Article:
The FCC ban marks an escalation of US policy towards Chinese telecom manufacturers that pose a ‘national security threat’.
Telecoms equipment from some Chinese companies – including Huawei and ZTE – has been banned in the US over national security concerns.
The Federal Communications Commission (FCC) said on Friday (25 November) that it has banned the sale and import of “untrustworthy” equipment made by several Chinese manufacturers “to protect our nation’s communications networks”.
“The FCC is committed to protecting our national security by ensuring that untrustworthy communications equipment is not authorised for use within our borders, and we are continuing that work here,” said FCC chair Jessica Rosenworcel.
“These new rules are an important part of our ongoing actions to protect the American people from national security threats involving telecommunications.”
The move comes as a big blow to Chinese tech giants Huawei and ZTE, two of the world’s biggest suppliers of telecom equipment. The ban also extends to Hytera Communications, Hangzhou Hikvision Digital Technology and Dahua Technology.
It is the latest escalation in US policy towards Chinese telecom equipment makers over state spying and surveillance fears, which started during the Obama administration and accelerated during Donald Trump’s presidency.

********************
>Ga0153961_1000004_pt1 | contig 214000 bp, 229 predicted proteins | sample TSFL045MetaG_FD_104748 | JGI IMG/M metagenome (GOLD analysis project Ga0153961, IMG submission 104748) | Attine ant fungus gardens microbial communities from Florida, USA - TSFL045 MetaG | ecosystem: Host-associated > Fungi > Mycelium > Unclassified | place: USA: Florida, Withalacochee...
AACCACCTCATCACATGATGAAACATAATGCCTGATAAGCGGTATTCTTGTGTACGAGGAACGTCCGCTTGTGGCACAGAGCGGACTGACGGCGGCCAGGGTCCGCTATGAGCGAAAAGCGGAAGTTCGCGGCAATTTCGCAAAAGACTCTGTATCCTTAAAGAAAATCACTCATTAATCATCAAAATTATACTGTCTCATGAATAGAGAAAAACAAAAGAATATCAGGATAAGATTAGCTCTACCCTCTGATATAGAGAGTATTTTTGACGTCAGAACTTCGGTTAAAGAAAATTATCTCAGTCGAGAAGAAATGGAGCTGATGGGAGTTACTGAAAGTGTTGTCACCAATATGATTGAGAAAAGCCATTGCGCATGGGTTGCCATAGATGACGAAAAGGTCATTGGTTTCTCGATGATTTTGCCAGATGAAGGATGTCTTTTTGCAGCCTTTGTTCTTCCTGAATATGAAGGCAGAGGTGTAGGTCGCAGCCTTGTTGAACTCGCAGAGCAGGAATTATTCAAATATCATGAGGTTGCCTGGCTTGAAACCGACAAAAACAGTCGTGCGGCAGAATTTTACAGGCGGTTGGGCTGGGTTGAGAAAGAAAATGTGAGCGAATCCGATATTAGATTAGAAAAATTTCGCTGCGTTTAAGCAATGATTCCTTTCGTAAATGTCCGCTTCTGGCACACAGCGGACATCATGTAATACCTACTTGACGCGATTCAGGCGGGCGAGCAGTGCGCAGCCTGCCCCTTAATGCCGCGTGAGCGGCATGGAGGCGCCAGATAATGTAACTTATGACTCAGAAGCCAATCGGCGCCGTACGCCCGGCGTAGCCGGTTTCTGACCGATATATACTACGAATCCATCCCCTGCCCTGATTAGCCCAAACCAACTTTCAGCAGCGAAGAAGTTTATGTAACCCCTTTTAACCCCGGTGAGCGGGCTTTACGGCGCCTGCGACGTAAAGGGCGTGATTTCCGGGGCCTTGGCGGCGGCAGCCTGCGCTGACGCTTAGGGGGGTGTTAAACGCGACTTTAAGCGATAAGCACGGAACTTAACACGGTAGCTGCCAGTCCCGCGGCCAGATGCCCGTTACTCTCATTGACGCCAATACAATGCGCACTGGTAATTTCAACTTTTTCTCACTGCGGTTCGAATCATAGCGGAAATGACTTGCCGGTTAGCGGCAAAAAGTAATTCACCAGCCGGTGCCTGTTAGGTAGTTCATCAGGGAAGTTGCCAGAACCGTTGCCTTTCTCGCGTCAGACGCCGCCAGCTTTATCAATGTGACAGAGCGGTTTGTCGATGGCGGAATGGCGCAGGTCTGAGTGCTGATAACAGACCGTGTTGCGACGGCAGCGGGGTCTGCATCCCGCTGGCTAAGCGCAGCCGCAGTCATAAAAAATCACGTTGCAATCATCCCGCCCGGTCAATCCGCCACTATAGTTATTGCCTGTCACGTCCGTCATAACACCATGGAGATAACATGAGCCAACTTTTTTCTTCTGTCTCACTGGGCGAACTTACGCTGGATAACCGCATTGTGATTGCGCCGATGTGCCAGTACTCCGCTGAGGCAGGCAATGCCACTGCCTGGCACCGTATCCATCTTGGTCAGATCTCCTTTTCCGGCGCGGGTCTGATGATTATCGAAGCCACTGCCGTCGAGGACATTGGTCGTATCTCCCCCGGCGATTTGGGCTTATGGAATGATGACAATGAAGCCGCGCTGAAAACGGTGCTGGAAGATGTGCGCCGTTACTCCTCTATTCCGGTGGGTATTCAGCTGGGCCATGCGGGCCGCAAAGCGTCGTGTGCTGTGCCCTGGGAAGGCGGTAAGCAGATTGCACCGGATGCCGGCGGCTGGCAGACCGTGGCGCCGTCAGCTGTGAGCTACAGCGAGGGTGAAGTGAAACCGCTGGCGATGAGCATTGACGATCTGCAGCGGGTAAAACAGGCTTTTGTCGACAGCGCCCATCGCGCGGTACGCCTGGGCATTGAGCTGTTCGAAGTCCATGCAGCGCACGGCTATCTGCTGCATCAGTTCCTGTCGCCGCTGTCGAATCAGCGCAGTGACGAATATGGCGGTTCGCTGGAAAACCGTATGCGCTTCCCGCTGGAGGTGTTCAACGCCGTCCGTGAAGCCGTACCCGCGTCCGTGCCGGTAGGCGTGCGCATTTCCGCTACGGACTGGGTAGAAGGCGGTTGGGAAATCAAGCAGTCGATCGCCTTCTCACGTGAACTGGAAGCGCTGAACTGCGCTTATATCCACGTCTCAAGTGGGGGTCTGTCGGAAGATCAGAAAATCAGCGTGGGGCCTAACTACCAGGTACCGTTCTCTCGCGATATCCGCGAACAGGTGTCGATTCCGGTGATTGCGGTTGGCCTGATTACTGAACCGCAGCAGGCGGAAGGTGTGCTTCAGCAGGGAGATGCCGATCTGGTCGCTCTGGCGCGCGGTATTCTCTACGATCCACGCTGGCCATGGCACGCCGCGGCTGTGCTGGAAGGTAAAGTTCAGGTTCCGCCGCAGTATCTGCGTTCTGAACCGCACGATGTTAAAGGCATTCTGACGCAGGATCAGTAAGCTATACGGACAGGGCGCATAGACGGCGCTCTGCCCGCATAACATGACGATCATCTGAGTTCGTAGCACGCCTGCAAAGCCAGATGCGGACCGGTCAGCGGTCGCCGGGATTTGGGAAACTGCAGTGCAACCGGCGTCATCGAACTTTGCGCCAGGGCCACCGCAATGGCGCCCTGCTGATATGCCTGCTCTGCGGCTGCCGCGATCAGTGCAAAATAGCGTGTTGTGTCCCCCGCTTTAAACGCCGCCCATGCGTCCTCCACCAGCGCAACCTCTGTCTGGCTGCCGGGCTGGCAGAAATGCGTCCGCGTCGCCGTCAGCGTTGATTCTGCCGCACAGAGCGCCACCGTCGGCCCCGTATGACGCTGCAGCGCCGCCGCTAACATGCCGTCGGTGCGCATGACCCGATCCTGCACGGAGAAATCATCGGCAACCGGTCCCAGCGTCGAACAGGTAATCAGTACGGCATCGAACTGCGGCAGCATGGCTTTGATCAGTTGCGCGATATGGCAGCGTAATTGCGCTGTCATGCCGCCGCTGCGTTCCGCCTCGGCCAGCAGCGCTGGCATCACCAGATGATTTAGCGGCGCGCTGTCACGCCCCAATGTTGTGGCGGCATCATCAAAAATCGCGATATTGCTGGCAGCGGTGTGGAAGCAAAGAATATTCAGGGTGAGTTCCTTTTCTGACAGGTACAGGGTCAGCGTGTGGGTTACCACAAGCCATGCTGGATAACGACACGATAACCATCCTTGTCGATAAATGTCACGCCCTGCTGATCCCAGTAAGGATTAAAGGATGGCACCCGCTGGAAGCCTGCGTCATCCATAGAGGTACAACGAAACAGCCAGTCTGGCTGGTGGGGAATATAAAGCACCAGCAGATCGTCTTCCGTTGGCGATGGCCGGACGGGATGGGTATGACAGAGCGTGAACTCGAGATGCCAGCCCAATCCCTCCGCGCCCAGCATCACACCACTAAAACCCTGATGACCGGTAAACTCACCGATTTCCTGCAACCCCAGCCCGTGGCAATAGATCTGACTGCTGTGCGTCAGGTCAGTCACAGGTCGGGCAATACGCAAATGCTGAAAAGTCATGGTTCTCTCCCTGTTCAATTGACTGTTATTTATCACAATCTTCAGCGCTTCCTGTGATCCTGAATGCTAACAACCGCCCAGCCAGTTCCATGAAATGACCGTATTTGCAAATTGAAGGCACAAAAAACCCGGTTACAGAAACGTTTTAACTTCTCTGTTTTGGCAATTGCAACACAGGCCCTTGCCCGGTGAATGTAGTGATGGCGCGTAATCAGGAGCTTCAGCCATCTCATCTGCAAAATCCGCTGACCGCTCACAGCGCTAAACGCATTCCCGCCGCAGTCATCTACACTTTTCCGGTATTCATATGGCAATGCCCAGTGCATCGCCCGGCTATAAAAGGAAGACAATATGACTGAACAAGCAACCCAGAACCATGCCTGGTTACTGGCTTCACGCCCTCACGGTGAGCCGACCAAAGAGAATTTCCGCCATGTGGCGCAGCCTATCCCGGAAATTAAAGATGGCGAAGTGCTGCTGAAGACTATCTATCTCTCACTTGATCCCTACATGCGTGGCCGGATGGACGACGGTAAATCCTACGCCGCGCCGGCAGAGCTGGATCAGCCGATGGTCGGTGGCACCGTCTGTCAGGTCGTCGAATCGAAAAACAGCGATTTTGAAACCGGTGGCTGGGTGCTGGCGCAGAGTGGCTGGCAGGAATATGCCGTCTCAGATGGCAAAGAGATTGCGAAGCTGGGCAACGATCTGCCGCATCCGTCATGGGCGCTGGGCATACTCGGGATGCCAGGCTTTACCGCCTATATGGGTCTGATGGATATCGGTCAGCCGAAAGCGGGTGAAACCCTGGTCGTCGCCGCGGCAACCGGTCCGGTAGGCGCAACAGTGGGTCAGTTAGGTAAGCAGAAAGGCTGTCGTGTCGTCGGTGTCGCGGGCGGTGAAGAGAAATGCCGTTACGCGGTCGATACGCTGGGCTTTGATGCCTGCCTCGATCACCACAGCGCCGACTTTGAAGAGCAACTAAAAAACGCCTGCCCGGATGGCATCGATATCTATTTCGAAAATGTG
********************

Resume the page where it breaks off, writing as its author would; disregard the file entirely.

The FCC designated Huawei and ZTE as national security threats in 2020, citing close ties to the Chinese Communist Party and China’s military apparatus. This prevented US businesses from using federal funding to purchase equipment from Huawei or ZTE, before restrictions were further tightened last year.
FCC commissioner Brendan Carr tweeted that the new ban marks an “unprecedented step to safeguard our networks and strengthen America’s national security”.
“Our unanimous decision represents the first time in FCC history that we have voted to prohibit the authorisation of new equipment based on national security concerns,” he wrote.
Meanwhile, a new UK policy has banned security cameras made by companies subject to China’s national intelligence law, which compels them to cooperate with national security services in the country.
Oliver Dowden, chancellor of the duchy of Lancaster, told UK lawmakers that the ban has been made “in light of the threat to the UK and the increasing capability and connectivity of these systems”.
“Departments have therefore been instructed to cease deployment of such equipment onto sensitive sites, where it is produced by companies subject to the national intelligence law of the People’s Republic of China,” he added in a written statement.
“Since security considerations are always paramount around these sites, we are taking action now to prevent any security risks materialising.”
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